A friend of our family wrote an article about me for her blog on UtahRunner.com. It tells my story better than I could say it. Thanks to Lisa VanDyke.
Matt, husband and father of four, got the unexpected news last summer that he had a brain tumor. He had gone to an ENT for issues related to hearing in one ear, and soon found himself in surgery to diagnose and treat the suspected cancer.
Matt had been a runner since he was 26, when some coworkers talked him into competing in a triathlon in Tooele. He trained for the run portion, running up to 3 miles at a time. He describes his first race with a huge smile on his face, "I loved that race because I helped a young girl beat her Dad for the first time. He had told his daughter before it began that he would wait to start the bike and run portion of the triathlon until the last swimmer got out of the pool. He would then work to catch up to and surpass her. I kept him in the pool long enough to give that young girl an edge, and she beat him!" He went on to add, "I also took first place in my age division, and last place overall!"
One thing he learned from that race was that he hated swimming, so he focused on running only events, including many RAGNAR relays as well as half marathons. As I asked him about his favorite races, the ones that came to his mind always had to do with family; "If you are talking just about the course, my favorite is the Top Of Utah Half Marathon. It is beautiful, and mostly downhill, which feels awesome. But the annual Fourth of July 5K our family participates in each year is really the best, because it is such a tradition for us. I also really liked running the Wasatch Back RAGNAR relay with my ten year old son. He jumped in at the last minute as our van was short a runner, and did amazing. I learned a lot about him at that race."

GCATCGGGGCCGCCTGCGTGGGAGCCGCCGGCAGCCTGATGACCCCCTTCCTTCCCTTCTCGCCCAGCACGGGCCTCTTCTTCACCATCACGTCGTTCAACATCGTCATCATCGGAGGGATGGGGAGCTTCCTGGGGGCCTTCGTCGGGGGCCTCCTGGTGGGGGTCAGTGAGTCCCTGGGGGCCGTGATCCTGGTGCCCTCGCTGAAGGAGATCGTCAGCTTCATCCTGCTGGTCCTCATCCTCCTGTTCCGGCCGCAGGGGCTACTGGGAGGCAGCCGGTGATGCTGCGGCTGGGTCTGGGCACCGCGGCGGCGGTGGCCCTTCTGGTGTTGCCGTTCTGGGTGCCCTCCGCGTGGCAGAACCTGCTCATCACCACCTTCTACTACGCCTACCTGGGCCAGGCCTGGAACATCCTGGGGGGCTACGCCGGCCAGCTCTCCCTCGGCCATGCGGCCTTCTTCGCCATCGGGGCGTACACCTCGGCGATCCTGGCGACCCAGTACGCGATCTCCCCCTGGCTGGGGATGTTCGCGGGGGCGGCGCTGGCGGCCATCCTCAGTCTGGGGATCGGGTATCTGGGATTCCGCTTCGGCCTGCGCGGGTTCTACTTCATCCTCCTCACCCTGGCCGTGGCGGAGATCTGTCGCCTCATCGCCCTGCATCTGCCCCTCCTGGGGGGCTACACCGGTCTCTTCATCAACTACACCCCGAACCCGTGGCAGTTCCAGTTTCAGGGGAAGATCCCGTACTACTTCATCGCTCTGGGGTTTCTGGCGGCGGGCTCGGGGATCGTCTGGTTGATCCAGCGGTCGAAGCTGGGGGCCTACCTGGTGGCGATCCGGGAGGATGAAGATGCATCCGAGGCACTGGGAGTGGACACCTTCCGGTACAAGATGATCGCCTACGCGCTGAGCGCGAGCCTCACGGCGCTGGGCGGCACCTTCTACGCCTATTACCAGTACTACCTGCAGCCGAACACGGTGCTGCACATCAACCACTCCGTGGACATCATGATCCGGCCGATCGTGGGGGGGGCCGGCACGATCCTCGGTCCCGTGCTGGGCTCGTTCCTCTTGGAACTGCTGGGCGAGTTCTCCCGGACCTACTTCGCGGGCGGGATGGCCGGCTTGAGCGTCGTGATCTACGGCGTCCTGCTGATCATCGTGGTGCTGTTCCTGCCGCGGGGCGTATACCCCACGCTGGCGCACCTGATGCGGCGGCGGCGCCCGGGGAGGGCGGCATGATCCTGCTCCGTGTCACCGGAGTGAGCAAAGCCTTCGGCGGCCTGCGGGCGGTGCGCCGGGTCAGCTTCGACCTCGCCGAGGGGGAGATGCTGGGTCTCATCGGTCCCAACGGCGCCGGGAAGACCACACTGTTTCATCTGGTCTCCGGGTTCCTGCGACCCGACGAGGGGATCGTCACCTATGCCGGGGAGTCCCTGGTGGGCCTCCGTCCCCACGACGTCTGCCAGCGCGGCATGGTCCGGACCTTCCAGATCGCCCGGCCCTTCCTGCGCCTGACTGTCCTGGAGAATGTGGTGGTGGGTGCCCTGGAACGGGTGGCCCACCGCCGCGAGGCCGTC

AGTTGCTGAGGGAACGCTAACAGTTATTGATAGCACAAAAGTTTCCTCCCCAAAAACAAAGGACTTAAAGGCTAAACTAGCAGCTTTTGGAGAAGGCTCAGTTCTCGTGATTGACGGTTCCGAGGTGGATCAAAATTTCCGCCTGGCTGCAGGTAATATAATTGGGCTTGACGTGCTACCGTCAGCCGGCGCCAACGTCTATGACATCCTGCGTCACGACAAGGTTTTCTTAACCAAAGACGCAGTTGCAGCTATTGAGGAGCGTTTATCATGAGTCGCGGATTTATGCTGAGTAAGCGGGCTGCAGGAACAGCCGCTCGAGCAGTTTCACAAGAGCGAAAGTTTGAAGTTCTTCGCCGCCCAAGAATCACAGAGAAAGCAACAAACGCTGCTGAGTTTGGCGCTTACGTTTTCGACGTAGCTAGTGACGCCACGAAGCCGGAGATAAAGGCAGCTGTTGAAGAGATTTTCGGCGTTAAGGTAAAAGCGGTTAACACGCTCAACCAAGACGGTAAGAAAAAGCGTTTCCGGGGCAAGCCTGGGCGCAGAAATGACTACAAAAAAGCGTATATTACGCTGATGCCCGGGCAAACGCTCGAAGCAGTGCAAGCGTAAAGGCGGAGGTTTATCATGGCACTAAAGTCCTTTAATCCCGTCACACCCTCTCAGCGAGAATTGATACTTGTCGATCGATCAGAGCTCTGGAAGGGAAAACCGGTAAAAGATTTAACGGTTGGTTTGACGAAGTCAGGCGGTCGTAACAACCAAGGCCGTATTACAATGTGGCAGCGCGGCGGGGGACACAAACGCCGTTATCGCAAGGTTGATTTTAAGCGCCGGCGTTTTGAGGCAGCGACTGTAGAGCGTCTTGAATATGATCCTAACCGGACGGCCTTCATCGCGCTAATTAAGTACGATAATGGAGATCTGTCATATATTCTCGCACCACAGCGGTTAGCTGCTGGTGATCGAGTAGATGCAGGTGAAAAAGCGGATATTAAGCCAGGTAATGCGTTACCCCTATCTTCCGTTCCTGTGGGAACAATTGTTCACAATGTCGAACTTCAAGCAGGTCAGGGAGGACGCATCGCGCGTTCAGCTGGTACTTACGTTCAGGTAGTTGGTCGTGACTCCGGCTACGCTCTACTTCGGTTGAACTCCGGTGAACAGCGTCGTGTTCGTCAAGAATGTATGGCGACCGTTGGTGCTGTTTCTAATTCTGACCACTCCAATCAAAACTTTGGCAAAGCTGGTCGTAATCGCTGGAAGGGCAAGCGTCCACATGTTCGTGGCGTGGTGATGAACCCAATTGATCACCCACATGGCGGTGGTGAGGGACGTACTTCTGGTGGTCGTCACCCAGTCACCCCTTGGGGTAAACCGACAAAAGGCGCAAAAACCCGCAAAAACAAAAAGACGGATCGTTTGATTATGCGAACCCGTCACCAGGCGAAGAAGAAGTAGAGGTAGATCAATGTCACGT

Following Matt's brain surgery, his doctor advised him to get moving as soon as he could. He found inspiration in another patient at the hospital who would walk laps around the top floor all day. As soon as Matt was able to get up, he was doing the same. He was not cleared for running for a couple of months, which (in classic runner fashion) he heeded for about 6 weeks. On his birthday in July, he headed out for his first run since becoming a cancer patient. It felt amazing to be out there once again.
Matt also went through 6 weeks of radiation, where he would ride the train to and from treatment each day, wearing a backpack that reads, "Carl Sucks." (Carl is the name his tumor received soon after it was discovered) There have been highs and lows through the entire process, and Matt committed to keep moving everyday. In the hard days with sleeplessness following his treatments, Matt logged an estimated 50 miles a week in walking or running. His attitude, as well as that of his family, continues to reflect the positive:
"In my mind, I have approached it as a tough part of the trail, something that will teach and challenge me. It has been a great period of growth, and an opportunity to experience many blessings."
The journey of fighting an anoplastic astrocytoma and being a runner has meshed into a spiritual experience for Matt, further connecting him to faith and God. He describes running as time where he finds peace and clarity, something that has been heightened for him throughout his treatment and healing. Thanks for inspiring us to live life to the fullest Matt!
- Ken and Janae Richardson